02 December 2005

Autonomy Thoughts: Part I

Unlike usual blog routine, this post precedes in both topic and order its second part. So you can read straight through (down to yesterday's post) rather than reading the end then finding the beginning. Unusual, right? Maybe it'll catch on...

The Jenius was recently upbraided in a private communication over what were considered “persistent attacks on (Puerto Rico’s) status issue, without a HINT of a solution.” (Emphasis as in the original.) For those of you who want to agree or disagree, here’s the Truth on statehood, a needed swipe at commonwealthers and an overdue wake-up call to independentistas.

As for attacking without solutions, guilty as charged. Time to correct that.

Autonomy: n. independence, self-government; independence consisting of self-determination.

Rather than seeking mindless absorption into a disdainful maw, angling like wretches for contemptuous parasitism or engaging in more addle-pated jingoistic playacting, let’s aim for what We can achieve: self-government. The option takes into account four undeniable realities:

1) Puerto Rico will never actively seek independence. The idea that Puerto Rico can stand on its own feet and thrive in the modern world is anathema to over 95% of Us. Sad, but True.

2) The U.S. has a solidly valuable captive market in Puerto Rico and upsetting that balance would hurt them where they live: the bottom line.

3) Puerto Rico will never achieve any majority vote worth pursuing: neither independence (see #1) or statehood (see here, but in short, because the U.S. won’t grant it.)

4) The Puerto Rico-U.S. relationship is worth preserving if the economic and political arrangement can be improved. The current status is politically untenable to the U.S.: We are a colony, pure and simple. Being a colony, with a colony’s political limitations, is humiliating to Us and yet We don’t get Our act together and decide what to do about it.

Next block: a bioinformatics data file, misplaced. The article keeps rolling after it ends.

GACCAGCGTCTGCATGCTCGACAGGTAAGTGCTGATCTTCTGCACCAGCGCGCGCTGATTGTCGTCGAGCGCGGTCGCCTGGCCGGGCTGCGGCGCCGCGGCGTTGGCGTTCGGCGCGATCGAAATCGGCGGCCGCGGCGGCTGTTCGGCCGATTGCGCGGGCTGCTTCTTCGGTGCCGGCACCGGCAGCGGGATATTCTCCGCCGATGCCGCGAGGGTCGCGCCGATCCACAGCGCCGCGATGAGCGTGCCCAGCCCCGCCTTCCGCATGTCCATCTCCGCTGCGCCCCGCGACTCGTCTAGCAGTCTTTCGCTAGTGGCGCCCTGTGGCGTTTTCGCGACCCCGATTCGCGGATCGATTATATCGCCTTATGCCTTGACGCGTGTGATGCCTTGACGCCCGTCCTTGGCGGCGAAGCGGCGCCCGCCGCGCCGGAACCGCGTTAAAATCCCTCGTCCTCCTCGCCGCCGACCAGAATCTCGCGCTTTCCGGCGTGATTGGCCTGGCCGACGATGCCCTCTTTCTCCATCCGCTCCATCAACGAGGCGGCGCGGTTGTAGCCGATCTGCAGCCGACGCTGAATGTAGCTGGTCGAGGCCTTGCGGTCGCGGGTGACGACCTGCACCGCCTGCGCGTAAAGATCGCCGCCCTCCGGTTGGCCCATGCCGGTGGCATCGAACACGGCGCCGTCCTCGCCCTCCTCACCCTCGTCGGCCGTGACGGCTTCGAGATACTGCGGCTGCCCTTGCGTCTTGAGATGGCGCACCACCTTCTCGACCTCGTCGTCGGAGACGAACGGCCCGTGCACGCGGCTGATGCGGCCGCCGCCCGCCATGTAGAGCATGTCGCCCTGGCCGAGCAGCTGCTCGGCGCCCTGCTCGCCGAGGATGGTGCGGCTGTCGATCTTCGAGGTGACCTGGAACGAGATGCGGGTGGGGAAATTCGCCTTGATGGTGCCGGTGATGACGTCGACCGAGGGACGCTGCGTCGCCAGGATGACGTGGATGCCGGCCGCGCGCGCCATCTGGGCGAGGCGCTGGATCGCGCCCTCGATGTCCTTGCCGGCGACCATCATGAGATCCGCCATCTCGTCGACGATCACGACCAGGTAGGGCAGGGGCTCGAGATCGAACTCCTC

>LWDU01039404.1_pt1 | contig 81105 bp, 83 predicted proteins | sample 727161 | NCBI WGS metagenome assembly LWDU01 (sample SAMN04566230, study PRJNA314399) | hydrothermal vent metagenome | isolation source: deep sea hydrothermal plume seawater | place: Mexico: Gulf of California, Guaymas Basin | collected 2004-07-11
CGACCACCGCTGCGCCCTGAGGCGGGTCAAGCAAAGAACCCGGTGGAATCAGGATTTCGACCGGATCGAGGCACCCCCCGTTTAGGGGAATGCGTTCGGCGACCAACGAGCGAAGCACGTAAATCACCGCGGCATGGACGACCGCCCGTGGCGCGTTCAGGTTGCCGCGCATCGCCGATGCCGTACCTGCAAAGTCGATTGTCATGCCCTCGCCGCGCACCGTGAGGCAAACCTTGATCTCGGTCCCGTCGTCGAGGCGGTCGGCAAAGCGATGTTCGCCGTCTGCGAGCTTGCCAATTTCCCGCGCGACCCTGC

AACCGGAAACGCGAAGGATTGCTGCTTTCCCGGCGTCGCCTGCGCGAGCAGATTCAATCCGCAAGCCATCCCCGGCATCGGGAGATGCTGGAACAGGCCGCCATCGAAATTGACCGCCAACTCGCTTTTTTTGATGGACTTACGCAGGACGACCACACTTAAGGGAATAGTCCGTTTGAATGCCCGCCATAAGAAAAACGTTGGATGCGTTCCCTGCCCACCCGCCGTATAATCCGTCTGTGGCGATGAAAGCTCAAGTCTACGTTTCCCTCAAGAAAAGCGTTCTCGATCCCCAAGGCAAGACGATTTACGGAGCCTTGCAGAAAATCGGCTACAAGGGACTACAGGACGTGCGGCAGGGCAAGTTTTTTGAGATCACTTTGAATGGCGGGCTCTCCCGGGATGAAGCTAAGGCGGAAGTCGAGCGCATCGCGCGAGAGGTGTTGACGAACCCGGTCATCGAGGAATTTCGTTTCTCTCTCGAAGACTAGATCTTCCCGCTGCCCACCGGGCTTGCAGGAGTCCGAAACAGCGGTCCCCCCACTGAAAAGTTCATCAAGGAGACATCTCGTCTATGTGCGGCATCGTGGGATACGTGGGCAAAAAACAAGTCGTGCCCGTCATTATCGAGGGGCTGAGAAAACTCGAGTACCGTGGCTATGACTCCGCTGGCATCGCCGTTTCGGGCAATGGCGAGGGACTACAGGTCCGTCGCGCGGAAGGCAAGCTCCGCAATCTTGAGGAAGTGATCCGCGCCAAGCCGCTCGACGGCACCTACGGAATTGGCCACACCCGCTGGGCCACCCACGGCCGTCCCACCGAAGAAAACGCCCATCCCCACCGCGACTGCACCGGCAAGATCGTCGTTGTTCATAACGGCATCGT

Therefore, with autonomy as Our guide, We can seek a solution. Not the “autonomy” commonwealthers ask for, defined as “Give me more money and more freedom, but don’t ask Us for anything in return, okay?” The Jenius is talking about autonomy in the sense of partnership, sitting as an equal to and with the U.S.

This would focus on changing two major facets of Our current shipwrecked relationship:

A) Voluntary application of Federal laws to Puerto Rico. At present, Federal laws are imposed on Us with highly-limited scope for appeal. By limiting Federal authority to what We feel is applicable gives Us a greater degree of self-determination and immediately places Puerto Rico as a negotiating partner with the U.S.

B) Phased reduction of some Federal benefits along with a reduction of economic controls currently imposed by the U.S. At present, We have no control over Customs or treaties and many of Our tax programs must pass U.S. scrutiny. Let’s reduce and remove those controls as We reduce and maybe even remove some Federal benefits. Programs like Social Security, Medicare and Veteran’s benefits would remain intact, but the rest would be reduced as Puerto Rico takes greater control of its economic present and future. The power to pursue Our best economic interests is fundamental to making the most of Our growth potential.

Let’s start somewhere and these two launch points, obvious as they are, are large enough to make a difference, but manageable enough to be functional for seriously-minded, focused negotiators. If We can ever find them.

But: Aren’t these points that have been under discussion for decades? In fact, yes, and as to why they haven’t been signposts of progress is the topic of My next post.

The Jenius Has Spoken.

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